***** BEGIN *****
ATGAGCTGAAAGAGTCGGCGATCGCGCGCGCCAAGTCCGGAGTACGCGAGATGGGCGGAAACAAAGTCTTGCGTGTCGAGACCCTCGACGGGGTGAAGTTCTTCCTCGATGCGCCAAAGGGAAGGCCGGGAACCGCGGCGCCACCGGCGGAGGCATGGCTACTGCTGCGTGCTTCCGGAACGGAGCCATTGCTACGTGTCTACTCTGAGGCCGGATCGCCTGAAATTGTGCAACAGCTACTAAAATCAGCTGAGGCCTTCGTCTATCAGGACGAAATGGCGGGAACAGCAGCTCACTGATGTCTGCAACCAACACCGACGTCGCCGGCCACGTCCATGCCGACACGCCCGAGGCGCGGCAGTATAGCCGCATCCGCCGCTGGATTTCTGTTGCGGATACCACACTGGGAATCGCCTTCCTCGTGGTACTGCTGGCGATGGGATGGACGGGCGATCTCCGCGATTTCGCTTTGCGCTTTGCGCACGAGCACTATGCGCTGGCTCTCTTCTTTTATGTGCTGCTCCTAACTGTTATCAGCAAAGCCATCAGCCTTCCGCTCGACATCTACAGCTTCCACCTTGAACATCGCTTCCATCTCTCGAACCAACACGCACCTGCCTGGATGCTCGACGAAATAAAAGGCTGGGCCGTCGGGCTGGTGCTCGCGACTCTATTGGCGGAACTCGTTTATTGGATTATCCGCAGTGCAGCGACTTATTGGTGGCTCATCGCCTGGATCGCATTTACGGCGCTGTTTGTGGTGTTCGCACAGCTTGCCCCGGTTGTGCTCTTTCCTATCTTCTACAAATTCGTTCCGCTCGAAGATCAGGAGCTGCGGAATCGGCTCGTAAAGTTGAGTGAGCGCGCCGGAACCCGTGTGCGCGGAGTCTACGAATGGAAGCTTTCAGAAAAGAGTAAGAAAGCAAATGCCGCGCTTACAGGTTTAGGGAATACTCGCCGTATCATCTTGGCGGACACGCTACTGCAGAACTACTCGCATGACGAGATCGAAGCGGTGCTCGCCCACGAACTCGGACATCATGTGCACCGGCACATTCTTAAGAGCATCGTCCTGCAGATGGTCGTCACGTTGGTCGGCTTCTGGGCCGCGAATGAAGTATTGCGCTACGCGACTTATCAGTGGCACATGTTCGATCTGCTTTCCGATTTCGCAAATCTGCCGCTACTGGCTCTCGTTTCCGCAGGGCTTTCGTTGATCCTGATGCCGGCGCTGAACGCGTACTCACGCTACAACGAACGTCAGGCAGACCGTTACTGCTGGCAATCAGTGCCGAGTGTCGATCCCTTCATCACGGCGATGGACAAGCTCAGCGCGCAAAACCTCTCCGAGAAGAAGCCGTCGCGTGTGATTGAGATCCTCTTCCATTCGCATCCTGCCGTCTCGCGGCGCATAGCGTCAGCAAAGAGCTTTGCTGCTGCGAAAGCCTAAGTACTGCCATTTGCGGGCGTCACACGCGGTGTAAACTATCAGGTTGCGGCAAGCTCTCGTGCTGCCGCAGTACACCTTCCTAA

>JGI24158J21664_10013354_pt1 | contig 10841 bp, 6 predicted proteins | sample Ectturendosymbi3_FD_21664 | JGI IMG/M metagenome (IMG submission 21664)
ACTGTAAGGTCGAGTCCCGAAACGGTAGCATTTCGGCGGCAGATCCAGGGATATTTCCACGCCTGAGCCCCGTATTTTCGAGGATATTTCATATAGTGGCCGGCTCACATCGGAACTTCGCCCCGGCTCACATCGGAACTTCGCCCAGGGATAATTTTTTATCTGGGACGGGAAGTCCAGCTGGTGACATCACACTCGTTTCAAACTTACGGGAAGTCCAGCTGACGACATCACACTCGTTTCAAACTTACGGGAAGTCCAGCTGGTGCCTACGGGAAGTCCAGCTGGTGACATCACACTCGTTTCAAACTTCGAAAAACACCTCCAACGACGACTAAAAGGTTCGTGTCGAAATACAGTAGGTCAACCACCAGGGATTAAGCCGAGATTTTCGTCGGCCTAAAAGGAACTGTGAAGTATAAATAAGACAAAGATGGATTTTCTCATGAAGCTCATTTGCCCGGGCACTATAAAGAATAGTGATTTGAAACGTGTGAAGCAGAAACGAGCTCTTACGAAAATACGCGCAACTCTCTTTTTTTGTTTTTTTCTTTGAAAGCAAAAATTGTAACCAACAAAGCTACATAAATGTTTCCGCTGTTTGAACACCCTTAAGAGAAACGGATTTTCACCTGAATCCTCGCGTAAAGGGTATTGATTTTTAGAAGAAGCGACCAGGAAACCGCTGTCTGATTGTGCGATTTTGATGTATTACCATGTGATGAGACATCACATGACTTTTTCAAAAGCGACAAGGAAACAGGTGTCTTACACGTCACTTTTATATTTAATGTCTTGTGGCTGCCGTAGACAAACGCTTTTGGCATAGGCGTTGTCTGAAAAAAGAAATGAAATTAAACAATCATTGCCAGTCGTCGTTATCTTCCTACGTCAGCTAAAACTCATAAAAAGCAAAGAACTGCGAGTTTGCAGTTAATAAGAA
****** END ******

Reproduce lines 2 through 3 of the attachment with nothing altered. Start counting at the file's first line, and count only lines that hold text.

>JGI24158J21664_10013354_pt1 | contig 10841 bp, 6 predicted proteins | sample Ectturendosymbi3_FD_21664 | JGI IMG/M metagenome (IMG submission 21664)
ACTGTAAGGTCGAGTCCCGAAACGGTAGCATTTCGGCGGCAGATCCAGGGATATTTCCACGCCTGAGCCCCGTATTTTCGAGGATATTTCATATAGTGGCCGGCTCACATCGGAACTTCGCCCCGGCTCACATCGGAACTTCGCCCAGGGATAATTTTTTATCTGGGACGGGAAGTCCAGCTGGTGACATCACACTCGTTTCAAACTTACGGGAAGTCCAGCTGACGACATCACACTCGTTTCAAACTTACGGGAAGTCCAGCTGGTGCCTACGGGAAGTCCAGCTGGTGACATCACACTCGTTTCAAACTTCGAAAAACACCTCCAACGACGACTAAAAGGTTCGTGTCGAAATACAGTAGGTCAACCACCAGGGATTAAGCCGAGATTTTCGTCGGCCTAAAAGGAACTGTGAAGTATAAATAAGACAAAGATGGATTTTCTCATGAAGCTCATTTGCCCGGGCACTATAAAGAATAGTGATTTGAAACGTGTGAAGCAGAAACGAGCTCTTACGAAAATACGCGCAACTCTCTTTTTTTGTTTTTTTCTTTGAAAGCAAAAATTGTAACCAACAAAGCTACATAAATGTTTCCGCTGTTTGAACACCCTTAAGAGAAACGGATTTTCACCTGAATCCTCGCGTAAAGGGTATTGATTTTTAGAAGAAGCGACCAGGAAACCGCTGTCTGATTGTGCGATTTTGATGTATTACCATGTGATGAGACATCACATGACTTTTTCAAAAGCGACAAGGAAACAGGTGTCTTACACGTCACTTTTATATTTAATGTCTTGTGGCTGCCGTAGACAAACGCTTTTGGCATAGGCGTTGTCTGAAAAAAGAAATGAAATTAAACAATCATTGCCAGTCGTCGTTATCTTCCTACGTCAGCTAAAACTCATAAAAAGCAAAGAACTGCGAGTTTGCAGTTAATAAGAA